Tomorrow is another very full day with 23 surgeries. A few of the team members will be visiting an AIDS orphanage, and then traveling with Debbie from Orpha Relief and Rescue (orphanreliefandrescue.org) We’ll be preparing a meal, delivering clothing (one mother in Minnesota gave us all the baby clothes her twin daughters have outgrown).

Shown above is Dr. Lander briefing Dr. Sherman the Liberian physician performs his first cleft, two boys out of surgery sporting their hats donated by Zephyr Hat Company, and children with dolls from Dollies Making a Difference.

Saturday, January 28, 2012

Additional Photos from Liberia 2012- Surgery starts tomorrow

Shown here are the CSI team in the bus heading to the hospital for screening, a patient at screening, and Lora Koppel, team ward nurse and CSI Board Chairman dancing with children in a nearby village

Day 3 in Liberia

Yesterday we had a full day of screening at Duside hospital, and in the evening at dinner many of us felt it had been the most efficient, effective screening ever experienced on a CSI mission trip. What made a difference was having the surgeons positioned at the entrance of the hospital with Dr. Sherman, the local surgeon, who cycled his pre-screened patients to the appropriate surgeon who could make a quick determination whether or not surgery was possible before sending the patient up to get background information, vitals, a photograph and a screen by the pediatrician. We screened a total 109 patients, scheduling 104 for surgery. One woman had walked two days, and then taken a 7 hour car ride in order to get to screening; another walked two days and then took a bus for 4 hours. Dr. Tim Lander screened a number of cleft lips and palates, Dr. Dave Vandersteen a number of urological disorders, Dr. Steve Muehlstedt a number of general surgical issues, and the two pediatricians Dr. Dave Tetzlaff and Dr. Tim Wood screened everyone for surgical readiness. For example, does the patient have a fever, is he underweight, does he seem congested? Every single team member participated in some aspect of screening. Katie Stewart, this year's CSI Partner, teamed with medical records head Jan Martland to create a chart for everyone and get essential background information. Sally Lannin took before pictures of all patients, Joel Johnson ran logistics which involves just about everything, Mary Johnson and the other OR nurses Jodi Pelkey and Katie Sweet got the operating rooms readied. Lynn Randall and team Mary Randall, Dan Chow, Tammy Skidmore and Mary Dudley unpacked all the drugs and machinery for anesthetizing patients with the help of Dr. Ryan Rekuski, our anesthesiologist. Others including nurses Patience Kankeh, Michele Stewart, Julie Hampton, Lora Koppel, LouAnn Randall and clinical lead Katie Houle either took vitals, floated where needed, escorted patients to and from the lab etc. It was all hands on deck for a very busy 8 hours.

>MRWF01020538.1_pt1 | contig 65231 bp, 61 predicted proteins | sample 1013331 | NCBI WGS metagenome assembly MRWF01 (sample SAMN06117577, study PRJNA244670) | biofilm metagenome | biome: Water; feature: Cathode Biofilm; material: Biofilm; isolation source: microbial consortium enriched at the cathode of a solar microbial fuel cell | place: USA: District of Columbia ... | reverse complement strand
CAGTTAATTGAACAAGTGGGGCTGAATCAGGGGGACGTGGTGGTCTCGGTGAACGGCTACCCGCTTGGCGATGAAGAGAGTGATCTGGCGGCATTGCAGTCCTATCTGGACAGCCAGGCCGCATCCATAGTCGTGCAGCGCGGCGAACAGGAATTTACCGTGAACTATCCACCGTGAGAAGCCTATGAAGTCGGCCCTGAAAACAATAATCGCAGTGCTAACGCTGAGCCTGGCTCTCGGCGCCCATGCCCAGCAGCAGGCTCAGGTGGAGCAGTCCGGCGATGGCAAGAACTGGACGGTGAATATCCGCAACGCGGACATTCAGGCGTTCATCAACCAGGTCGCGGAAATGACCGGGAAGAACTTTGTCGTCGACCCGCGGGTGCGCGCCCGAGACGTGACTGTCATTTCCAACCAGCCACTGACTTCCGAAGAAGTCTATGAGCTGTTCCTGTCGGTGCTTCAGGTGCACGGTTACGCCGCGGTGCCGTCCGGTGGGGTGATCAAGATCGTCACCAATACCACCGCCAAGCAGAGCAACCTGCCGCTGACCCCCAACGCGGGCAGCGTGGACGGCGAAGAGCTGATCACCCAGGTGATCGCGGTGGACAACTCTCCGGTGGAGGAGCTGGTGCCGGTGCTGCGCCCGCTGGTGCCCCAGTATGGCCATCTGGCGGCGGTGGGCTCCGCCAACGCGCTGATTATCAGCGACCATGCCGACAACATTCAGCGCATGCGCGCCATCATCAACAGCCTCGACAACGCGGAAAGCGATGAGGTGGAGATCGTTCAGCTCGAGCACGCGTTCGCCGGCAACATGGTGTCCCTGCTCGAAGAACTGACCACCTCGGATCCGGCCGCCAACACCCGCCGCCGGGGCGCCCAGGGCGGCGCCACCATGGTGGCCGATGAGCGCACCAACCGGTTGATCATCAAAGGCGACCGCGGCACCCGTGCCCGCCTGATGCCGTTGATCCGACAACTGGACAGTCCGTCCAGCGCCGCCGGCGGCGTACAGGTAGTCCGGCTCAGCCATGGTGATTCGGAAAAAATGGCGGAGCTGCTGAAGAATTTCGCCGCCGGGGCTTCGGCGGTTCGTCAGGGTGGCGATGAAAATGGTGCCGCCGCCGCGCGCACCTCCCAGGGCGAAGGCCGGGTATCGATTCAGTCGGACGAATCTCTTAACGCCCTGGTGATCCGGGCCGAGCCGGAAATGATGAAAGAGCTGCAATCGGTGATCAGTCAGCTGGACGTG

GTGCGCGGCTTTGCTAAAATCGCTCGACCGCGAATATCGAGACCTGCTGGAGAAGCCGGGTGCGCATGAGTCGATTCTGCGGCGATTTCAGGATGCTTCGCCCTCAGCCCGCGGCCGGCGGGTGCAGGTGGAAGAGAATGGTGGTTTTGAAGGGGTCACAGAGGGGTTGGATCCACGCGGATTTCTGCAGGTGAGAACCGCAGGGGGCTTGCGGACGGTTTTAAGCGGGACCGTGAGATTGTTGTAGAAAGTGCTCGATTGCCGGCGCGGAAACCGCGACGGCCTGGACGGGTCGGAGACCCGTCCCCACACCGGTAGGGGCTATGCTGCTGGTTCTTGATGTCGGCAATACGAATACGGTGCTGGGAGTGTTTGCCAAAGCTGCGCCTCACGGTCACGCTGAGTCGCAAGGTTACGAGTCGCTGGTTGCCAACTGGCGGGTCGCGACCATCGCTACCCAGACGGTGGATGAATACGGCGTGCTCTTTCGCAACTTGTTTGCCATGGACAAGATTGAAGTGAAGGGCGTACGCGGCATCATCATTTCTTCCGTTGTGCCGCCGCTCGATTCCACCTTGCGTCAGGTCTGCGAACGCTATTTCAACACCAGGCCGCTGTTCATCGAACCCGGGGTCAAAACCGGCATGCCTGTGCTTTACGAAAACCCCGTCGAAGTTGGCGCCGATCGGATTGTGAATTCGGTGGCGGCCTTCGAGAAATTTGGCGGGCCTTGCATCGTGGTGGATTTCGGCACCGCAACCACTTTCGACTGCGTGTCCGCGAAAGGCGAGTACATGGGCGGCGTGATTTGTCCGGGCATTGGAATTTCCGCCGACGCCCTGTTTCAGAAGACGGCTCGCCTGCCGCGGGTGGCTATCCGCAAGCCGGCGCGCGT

Today members of our team lead trainings for Liberian medical students and other professionals, as well as screened a few additional patients, although we have a very full schedule of surgeries for the next 5 days. Shown in the photos is team member Kristi Holton taking vitals on a patient, as well as a look at the patients waiting hopeful their names will be called, as well as one happy patient.

Thursday, January 26, 2012

Day 1 in Liberia: CSI Mission to Liberia 2012

Arrived safely at Robertson airport last evening, and got to the Firestone Guest House safely, all accounted for, and all luggage in hand! Congratulations to our logistics team member this year, Joel Johnson, as well as all of the Firestone supervisory personnel dispatched by Dan Adomitis of Bridgestone Firestone and his team. We were met by wonderful Lillian, all of the Firestone staff, and many familiar faces as this is our third year back. In bed relatively early for everyone, and day one spent touring the capital of Liberia-- Monrovia. We stopped at a museum, a marketplace, the first church of Liberia where the repatriated slaves worshiped after the Emancipation Proclamation gave them the option of being returned to their home continent of Africa, saw the US Embassy as well as the new UN building. The day also gave us a good chance to have a rest day as we hear tomorrow, screening ,will be very busy. A stop at the beach on the way home to see where the Atlantic Ocean meets the western coast of Africa, and back to the Guest House for an orientation talk by Dan Adomitis and our first team meeting led by Medical Team Lead Dr. Tim Lander. Shown in the pictures a photo displayed in the museum of what the streets of Liberia looked like following the Civil War, which ended in 2004; the streets literally littered with bullet casings. Also is a reflection in a new building in Liberia as well as a busy street corner in Monrovia